As you’ve seen in the KEYPAD.h file, the provided APIs do all the basic functionalities that you may need from a Keypad driver library. It initializes the required GPIO pins and reads the raw state of the buttons matrix at any instance of time. And it also gives you the main scanning logic in the function KEYPAD_Scan() that you can call periodically within your SysTick ISR or in a task if you’re using an RTOS or whatever.

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The structure of the files and the provided APIs look very intuitive and self-explanatory to me. And the example LABs will put everything under test and you’ll see how and when to use each of these functions.

KEYPAD_cfg.c File

I’ll discuss those configuration parameters in the next section down below.

Available Configurations For ECUAL KEYPAD Driver

From the code above in KEYPAD.h & KEYPAD_cfg.c you can see that there are not many parameters at all in the configuration structure. The config structure will be used to assign the pin you want to the 4-row pins and the 4-column pins, and that’s all.

Typical Usage Application Example

Here is a typical usage application for this driver code in order to initialize a keypad matrix and read a couple of buttons to drive ON or OFF two output LEDs.

Keypad Scan Function

In the KEYPAD.c source code file, you’ll find the implementation of this function “KEYPAD_Scan()“. I highly recommend that you take the time to figure it out. This function is written in this way in order to be called asynchronously from the main application or the OS dispatcher if you have got a task for the keypad scanning. It does handle all the logical operations for scanning all buttons in that specific keypad unit in your application and writes out the buttons states to the buffer array that you’ve got to check in the main application.

And yes, it has to be called repeatedly at a steady rate as we’ll see in one of the LAB examples hereafter.

 


 Keypad Buttons Read Example With LEDs – LAB 

 

LAB Number 35
LAB Title STM32 4×4 Keypad Buttons Read & LEDs Control
  • Set up a new project as usual with a system clock @ 72MHz or whatever your uC board supports
  • Add the ECUAL / LEDS driver files to our project. As shown here
  • Add the ECUAL / KEYPAD driver files to our project.
  • Configure 2 LEDs instances in LEDS_cfg.c file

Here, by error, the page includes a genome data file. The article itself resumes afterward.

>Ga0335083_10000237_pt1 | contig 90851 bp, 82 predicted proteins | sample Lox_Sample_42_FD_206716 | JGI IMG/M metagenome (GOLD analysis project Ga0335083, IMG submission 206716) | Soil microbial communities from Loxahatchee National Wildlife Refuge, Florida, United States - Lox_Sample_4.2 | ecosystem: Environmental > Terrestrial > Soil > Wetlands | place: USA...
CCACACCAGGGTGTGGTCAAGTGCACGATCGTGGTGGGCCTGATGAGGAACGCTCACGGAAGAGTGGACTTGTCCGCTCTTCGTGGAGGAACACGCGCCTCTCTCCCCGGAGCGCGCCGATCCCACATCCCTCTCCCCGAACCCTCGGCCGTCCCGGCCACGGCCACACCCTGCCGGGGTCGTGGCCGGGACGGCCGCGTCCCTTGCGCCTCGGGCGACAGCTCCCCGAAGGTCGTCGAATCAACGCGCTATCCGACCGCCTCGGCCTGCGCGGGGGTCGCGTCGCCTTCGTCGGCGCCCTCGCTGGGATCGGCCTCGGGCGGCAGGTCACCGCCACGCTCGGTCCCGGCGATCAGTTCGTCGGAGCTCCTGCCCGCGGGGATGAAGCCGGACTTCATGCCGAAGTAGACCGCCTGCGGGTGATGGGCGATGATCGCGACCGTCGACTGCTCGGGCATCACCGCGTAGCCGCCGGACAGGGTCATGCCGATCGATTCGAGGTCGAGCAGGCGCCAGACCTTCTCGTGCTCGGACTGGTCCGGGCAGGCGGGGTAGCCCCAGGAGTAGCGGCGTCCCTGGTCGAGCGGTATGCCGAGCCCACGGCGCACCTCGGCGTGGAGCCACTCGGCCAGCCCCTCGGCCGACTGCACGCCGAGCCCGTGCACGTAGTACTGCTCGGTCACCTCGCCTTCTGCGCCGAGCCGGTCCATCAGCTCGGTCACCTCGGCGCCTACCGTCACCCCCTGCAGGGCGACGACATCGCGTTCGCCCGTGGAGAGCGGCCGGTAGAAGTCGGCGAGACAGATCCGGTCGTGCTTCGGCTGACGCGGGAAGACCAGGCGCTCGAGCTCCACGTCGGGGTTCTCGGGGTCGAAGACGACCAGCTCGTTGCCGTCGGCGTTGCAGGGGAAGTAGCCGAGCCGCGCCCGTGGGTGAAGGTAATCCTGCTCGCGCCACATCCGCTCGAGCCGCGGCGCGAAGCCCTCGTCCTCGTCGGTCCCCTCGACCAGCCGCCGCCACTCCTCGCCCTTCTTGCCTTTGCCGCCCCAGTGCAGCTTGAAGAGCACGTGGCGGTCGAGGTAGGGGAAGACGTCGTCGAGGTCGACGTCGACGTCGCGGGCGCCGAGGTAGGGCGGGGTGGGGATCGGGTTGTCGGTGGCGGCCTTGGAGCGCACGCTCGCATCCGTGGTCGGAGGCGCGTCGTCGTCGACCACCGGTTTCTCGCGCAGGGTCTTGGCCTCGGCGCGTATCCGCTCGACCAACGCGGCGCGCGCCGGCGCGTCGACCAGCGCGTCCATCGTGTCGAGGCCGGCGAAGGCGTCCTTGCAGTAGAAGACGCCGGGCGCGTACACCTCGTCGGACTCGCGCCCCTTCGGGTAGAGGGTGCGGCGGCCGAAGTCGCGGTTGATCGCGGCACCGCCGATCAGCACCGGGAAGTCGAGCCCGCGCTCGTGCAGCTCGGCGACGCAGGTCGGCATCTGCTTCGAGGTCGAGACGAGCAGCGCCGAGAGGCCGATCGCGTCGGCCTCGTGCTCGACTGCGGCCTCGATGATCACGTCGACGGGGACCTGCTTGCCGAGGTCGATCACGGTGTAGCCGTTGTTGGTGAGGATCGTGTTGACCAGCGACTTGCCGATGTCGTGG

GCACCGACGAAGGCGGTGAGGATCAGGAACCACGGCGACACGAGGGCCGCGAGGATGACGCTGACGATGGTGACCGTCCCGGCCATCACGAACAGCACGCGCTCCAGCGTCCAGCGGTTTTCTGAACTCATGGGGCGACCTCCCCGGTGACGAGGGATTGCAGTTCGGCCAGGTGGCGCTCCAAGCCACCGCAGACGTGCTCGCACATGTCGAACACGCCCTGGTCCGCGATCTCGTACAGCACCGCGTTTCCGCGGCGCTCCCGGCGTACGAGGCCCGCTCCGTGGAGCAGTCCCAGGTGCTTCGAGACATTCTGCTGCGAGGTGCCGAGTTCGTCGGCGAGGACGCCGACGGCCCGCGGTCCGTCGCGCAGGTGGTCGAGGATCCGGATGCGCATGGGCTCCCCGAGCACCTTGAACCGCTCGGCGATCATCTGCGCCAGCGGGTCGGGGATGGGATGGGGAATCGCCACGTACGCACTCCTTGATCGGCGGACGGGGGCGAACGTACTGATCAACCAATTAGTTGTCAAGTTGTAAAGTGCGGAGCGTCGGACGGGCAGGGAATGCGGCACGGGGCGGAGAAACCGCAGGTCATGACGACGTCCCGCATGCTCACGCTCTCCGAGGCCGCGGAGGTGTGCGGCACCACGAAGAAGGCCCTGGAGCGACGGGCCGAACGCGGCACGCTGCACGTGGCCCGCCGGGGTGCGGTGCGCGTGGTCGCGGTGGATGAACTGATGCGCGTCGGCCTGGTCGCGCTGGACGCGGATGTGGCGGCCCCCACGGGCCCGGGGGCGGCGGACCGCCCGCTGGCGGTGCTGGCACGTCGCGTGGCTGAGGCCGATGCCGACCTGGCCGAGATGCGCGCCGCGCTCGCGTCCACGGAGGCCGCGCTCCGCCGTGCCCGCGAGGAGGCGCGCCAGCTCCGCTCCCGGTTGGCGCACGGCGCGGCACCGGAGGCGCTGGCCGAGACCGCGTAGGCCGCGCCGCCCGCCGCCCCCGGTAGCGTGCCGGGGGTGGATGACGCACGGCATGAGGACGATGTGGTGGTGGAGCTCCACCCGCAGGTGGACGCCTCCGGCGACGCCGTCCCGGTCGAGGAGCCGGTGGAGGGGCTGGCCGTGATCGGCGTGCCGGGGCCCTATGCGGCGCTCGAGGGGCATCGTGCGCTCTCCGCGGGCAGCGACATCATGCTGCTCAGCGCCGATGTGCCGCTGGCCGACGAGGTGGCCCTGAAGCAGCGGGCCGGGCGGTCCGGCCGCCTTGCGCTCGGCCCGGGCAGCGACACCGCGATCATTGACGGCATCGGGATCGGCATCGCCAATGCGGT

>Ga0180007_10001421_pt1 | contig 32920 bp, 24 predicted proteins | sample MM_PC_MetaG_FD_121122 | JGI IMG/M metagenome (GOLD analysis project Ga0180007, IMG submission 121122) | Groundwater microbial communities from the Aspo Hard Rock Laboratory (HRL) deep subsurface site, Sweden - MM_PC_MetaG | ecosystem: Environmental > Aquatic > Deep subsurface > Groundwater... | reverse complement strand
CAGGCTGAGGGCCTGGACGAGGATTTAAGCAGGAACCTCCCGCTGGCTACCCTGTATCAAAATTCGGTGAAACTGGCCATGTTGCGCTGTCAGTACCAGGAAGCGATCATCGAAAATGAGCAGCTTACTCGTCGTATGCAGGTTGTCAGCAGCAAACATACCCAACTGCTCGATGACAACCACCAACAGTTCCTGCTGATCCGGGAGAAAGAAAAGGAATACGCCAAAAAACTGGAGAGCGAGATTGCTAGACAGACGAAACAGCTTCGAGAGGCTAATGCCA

• Configure 1 Keypad instance in KEYPAD_cfg.c file
  • Initialize the LEDs & Keypad in the main application, read the buttons, turn ON or OFF the LEDs correspondingly.

Keypad buttons functions:

Key 1 Switch ON The Yellow LED
Key 2 Switch ON The Blue LED

 

And now, let’s build this system step-by-step

 

Step1: Open CubeMX & Create New Project

Step2: Choose The Target MCU & Double-Click Its Name

STM32F103C8 (the one I’ll be using) or any other STM32 part you’ve got

Step3: Go To The RCC Clock Configuration

Step4: Set The System Clock To Be 72MHz or whatever your uC board supports

Step5: Generate The Initialization Code & Open The Project In Your IDE

Step6: Add the ECUAL LEDS driver files to your project

Follow This Tutorial which shows you How To Add Any ECUAL Driver To An STM32 Project step-by-step.

Adding ECUAL Driver To STM32 Project

Step7: Add the ECUAL KEYPAD driver files to your project, same as always

Now, we can start developing our application in the main.c source file.

Here is The Application Code For This LAB (main.c)

Note that the KEYPAD_Scan function is being called from the SysTick callback function once each 5 SysTicks or once/5msec. This callback function needs to be called inside the ISR handler for the SysTick timer. The HAL_Init initializes the SysTick timer (tick time = 1msec) and the HAL_Delay uses it to work as well. So, let’s now open this file (stm32f1xx_it.c) and search for the SysTick handler and call our SysTick_Callback from there as shown below.

Download The STM32 Keypad With LEDs LAB35

 

The Result For This LAB Testing (Video)

 


 STM32 With Keypad & LCD Example – LAB 

 

LAB Number 36
LAB Title STM32 With 4×4 Keypad And LCD 16×2
  • Set up a new project as usual with a system clock @ 72MHz or whatever your uC board supports
  • Add the ECUAL / LCD driver files to our project. As shown here
  • Add the ECUAL / KEYPAD driver files to our project.
  • Create a source folder name it util & Add the util files to our project.
  • Configure 1 LCD instance in LCD_cfg.c file
  • Configure 1 Keypad instance in KEYPAD_cfg.c file
  • Initialize the LCD & Keypad in the main application, read the buttons, write to the LCD correspondingly.

Keypad buttons functions:

Keys [0 -> 9]  Writes “0->9” to the LCD
Keys [ # and *] Writes “#” and “*” to the LCD
Key F1 Right-Shift the entire LCD display
Key F2 Left-Shift the entire LCD display
Key F4 Clear the LCD screen

 

And now, let’s build this system step-by-step

 

Step1: Open CubeMX & Create New Project

Step2: Choose The Target MCU & Double-Click Its Name

STM32F103C8 (the one I’ll be using) or any other STM32 part you’ve got

Step3: Go To The RCC Clock Configuration

Step4: Set The System Clock To Be 72MHz or whatever your uC board supports

Step5: Generate The Initialization Code & Open The Project In Your IDE

Step6: Add the ECUAL LCD driver files to your project

Follow This Tutorial which shows you How To Add Any ECUAL Driver To An STM32 Project step-by-step.

Adding ECUAL Driver To STM32 Project

Step7: Add the ECUAL KEYPAD driver files to your project, same as always

Step8: Add the util files to your project, as shown in the guide above

Now, we can start developing our application in the main.c source file.